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Home Economics: A Dying Art?

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When I was in middle school back in the U.S. we had a required course called “Home and Careers.” Frankly though, for all our fresh-from-scratch cookie baking and haphazard introduction to sewing machines, the class may as well as been titled “How to Make a Mess in Forty Minutes.”

It wasn’t quite the primer they probably intended to help us twelve year-olds understand that running a home is hard work (!). Fast-forward to present day Me, trying to lay our new foundations in Hong Kong with few familiar resources to do so.  Ultimately I was able to mobilize by reviving some good old-fashioned home economics.  Here are my top tips for injecting a little “Home Ec” thinking into your own life here in HK:

Don’t just get organised. Stay organised.
Decide what days will regularly be dedicated to shopping, cooking, and/or around-the-house projects. Consider these as standing appointments and you’ll basically have a plug-and-play calendar ready to go.

Now…. make a list. What do you need for the week ahead’s activities? I rarely shop without a list. It gives me focus (and helps me stay focused), helps me stick to a budget, and I feel accomplished when I leave the store. Many ParkNShop’s now are starting to surprise me, responding to increasing demand for organic whole foods. Online health food stores, such as Rawthentic Food, also play an important role in HK, providing access to highly nutritious ingredients.

Now I’m not saying there’s no room for a little spontaneity. It’s about having a general framework to support you at all times. You will have a clear picture of what needs to get done, by when, for whom, and who will take on that task.

Which leads me to my next tip

Everybody likes to contribute.
A smoothly running household relies on a division of labor and everyone having a part to play. Because a full grocery shopping in Hong Kong usually requires multiple stops at various shops (!), assign your husband/partner one key ingredient to pick up (with good direction if it’s something very specific!). This gets him invested and involved in the meal. Likewise, I always encourage letting kids help with the meal prep. They will be more likely to eat their “own” cooking and try new things as a result. And it never hurts to compliment your helper frequently for her contribution – remind her how important her role is to the family in creating a healthy home and in how many ways she touches your lives.

Don’t forget to try new things.
This might be my most favorite way to feed my slightly obsessive compulsive tendencies, because I can introduce new foods and routines into my household and look all cool and blasé like it was no big thing. Here’s how: Choose a category and a time frame. If you’re trying to incorporate some new foods and flavors but are lacking inspiration, start with a food group or cuisine. For example, for the next two weeks (time frame), you are going to experiment with different greens (category). Goodbye mesclun mix and romaine! Hello chard, bok choy, beet greens, and kale! Chase down a few basic recipes that make these ingredients the star and you can hit the ground running.  After the two weeks are up, pick a new category to test out but see how you can work these new friends into your repertoire. Before you know it, your options will have multiplied many times over. Honestly, nobody likes getting in a food rut. Variety is the spice of life!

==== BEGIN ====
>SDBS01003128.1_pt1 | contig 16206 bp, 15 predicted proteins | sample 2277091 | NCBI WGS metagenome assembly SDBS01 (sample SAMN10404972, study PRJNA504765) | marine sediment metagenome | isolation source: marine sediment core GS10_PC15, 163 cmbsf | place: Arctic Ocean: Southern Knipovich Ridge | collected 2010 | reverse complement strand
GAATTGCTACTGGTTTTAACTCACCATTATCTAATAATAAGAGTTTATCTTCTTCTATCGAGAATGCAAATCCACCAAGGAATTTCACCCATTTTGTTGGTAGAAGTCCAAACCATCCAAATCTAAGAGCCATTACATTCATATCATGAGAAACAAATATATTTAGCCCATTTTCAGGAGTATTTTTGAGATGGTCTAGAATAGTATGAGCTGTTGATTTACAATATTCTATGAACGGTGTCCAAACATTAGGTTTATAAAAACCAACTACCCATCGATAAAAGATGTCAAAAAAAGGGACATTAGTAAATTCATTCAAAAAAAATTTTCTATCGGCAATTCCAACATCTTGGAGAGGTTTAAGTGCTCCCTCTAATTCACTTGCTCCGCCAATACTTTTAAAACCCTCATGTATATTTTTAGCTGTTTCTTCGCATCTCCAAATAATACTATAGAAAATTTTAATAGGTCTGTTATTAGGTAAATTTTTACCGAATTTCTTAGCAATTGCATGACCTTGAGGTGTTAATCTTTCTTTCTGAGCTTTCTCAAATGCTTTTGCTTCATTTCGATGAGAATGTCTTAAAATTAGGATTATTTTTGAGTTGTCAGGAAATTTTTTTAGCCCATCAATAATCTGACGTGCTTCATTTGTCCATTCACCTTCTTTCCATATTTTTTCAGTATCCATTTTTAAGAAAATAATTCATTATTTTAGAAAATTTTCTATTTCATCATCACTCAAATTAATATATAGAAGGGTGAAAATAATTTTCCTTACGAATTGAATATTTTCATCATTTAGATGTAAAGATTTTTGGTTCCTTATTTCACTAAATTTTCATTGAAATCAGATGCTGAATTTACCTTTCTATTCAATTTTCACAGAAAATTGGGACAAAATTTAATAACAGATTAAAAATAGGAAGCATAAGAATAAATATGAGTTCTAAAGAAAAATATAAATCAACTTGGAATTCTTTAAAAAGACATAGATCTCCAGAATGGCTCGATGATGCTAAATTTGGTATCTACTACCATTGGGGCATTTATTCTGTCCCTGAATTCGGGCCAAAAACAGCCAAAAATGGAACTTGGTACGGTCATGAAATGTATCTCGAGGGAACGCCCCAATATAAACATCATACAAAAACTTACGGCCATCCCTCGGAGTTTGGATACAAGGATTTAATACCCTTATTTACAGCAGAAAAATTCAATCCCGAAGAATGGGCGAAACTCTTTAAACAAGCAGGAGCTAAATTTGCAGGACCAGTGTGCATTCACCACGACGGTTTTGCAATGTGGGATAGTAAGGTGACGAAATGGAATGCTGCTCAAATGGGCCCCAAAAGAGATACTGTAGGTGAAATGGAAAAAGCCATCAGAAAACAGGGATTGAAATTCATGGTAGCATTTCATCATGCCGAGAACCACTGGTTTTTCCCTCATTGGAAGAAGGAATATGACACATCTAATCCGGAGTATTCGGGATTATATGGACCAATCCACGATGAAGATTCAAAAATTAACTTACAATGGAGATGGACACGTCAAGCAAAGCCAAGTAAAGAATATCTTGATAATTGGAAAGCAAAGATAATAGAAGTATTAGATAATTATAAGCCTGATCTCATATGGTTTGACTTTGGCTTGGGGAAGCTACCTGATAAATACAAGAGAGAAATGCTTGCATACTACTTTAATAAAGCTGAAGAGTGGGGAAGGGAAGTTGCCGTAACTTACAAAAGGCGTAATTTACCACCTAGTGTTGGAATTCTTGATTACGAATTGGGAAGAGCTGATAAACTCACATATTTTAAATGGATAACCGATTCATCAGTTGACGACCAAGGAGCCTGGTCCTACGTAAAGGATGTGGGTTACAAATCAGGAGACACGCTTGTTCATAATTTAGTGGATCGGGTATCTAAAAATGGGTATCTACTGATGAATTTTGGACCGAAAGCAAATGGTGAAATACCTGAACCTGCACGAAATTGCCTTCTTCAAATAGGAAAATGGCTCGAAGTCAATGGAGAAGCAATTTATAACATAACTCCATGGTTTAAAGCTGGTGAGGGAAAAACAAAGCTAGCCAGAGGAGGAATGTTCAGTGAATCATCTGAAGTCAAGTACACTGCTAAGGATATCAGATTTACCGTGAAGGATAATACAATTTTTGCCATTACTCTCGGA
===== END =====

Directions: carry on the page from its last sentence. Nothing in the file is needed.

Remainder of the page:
Finally, a note on budgeting (this is an article on economics after all!): Sometimes our best intentions aren’t perfectly aligned with the market prices, especially in Hong Kong, a little island so reliant on foreign exports. To strike the balance between what you can afford to spend and what you feel comfortable spending it on, decide on your top three priorities for your home. Then do a bit of research where those priorities have the most impact (e.g. food products versus cleaning products versus materials). Some priorities to look for include:

Certified Organic
Minimally processed/Unrefined
Free of chemicals/additives/artificial dyes

Do what you can within your means and don’t feel obligated to do it all at once. Home Economics is all about balance. It’s a delicate art, but one I hope that we can proudly preserve and pass down, lest I ever meet a sewing machine ever again…

A yummy scrummy recipe I can’t resist passing along…..
Shake breakfast time up with this cooling yet luscious pudding from one of my favourite websites, Have fun pairing with different toppings for garnish!

Avocado Breakfast Pudding


1 ripe avocado
1/2 cup of milk (dairy or plain soy, almond or hazelnut milk)
1 Tbsp honey
2-3 Tbsp of granola (or other favorite topping, such as crushed nuts)


Scoop avocado into a blender (or food processor). Add 1/2 cup of milk. Add the honey and blend until smooth. Garnish with granola or almonds. You can also chill for about an hour for a refreshing coolness.

Yield: Serves 2

more sassy mama

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